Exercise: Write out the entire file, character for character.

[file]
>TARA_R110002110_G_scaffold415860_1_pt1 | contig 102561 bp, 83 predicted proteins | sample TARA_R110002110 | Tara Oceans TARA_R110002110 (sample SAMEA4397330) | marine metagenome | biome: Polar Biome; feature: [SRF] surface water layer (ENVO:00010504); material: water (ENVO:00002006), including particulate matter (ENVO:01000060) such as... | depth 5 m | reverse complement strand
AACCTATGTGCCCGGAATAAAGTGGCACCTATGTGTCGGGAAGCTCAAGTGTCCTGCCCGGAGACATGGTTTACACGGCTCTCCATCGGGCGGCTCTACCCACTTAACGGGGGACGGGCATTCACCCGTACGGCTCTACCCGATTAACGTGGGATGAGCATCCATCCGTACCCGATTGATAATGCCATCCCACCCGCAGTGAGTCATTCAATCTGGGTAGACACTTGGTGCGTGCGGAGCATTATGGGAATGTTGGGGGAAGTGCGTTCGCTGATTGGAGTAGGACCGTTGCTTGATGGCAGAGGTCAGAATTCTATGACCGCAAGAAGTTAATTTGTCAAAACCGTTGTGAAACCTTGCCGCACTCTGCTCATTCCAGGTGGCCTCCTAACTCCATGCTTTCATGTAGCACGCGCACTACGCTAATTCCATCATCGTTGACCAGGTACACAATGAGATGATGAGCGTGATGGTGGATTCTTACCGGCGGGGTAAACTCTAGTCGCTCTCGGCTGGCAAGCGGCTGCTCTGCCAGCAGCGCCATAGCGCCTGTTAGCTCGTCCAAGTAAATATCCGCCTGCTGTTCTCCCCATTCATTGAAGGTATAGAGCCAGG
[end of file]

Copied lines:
>TARA_R110002110_G_scaffold415860_1_pt1 | contig 102561 bp, 83 predicted proteins | sample TARA_R110002110 | Tara Oceans TARA_R110002110 (sample SAMEA4397330) | marine metagenome | biome: Polar Biome; feature: [SRF] surface water layer (ENVO:00010504); material: water (ENVO:00002006), including particulate matter (ENVO:01000060) such as... | depth 5 m | reverse complement strand
AACCTATGTGCCCGGAATAAAGTGGCACCTATGTGTCGGGAAGCTCAAGTGTCCTGCCCGGAGACATGGTTTACACGGCTCTCCATCGGGCGGCTCTACCCACTTAACGGGGGACGGGCATTCACCCGTACGGCTCTACCCGATTAACGTGGGATGAGCATCCATCCGTACCCGATTGATAATGCCATCCCACCCGCAGTGAGTCATTCAATCTGGGTAGACACTTGGTGCGTGCGGAGCATTATGGGAATGTTGGGGGAAGTGCGTTCGCTGATTGGAGTAGGACCGTTGCTTGATGGCAGAGGTCAGAATTCTATGACCGCAAGAAGTTAATTTGTCAAAACCGTTGTGAAACCTTGCCGCACTCTGCTCATTCCAGGTGGCCTCCTAACTCCATGCTTTCATGTAGCACGCGCACTACGCTAATTCCATCATCGTTGACCAGGTACACAATGAGATGATGAGCGTGATGGTGGATTCTTACCGGCGGGGTAAACTCTAGTCGCTCTCGGCTGGCAAGCGGCTGCTCTGCCAGCAGCGCCATAGCGCCTGTTAGCTCGTCCAAGTAAATATCCGCCTGCTGTTCTCCCCATTCATTGAAGGTATAGAGCCAGG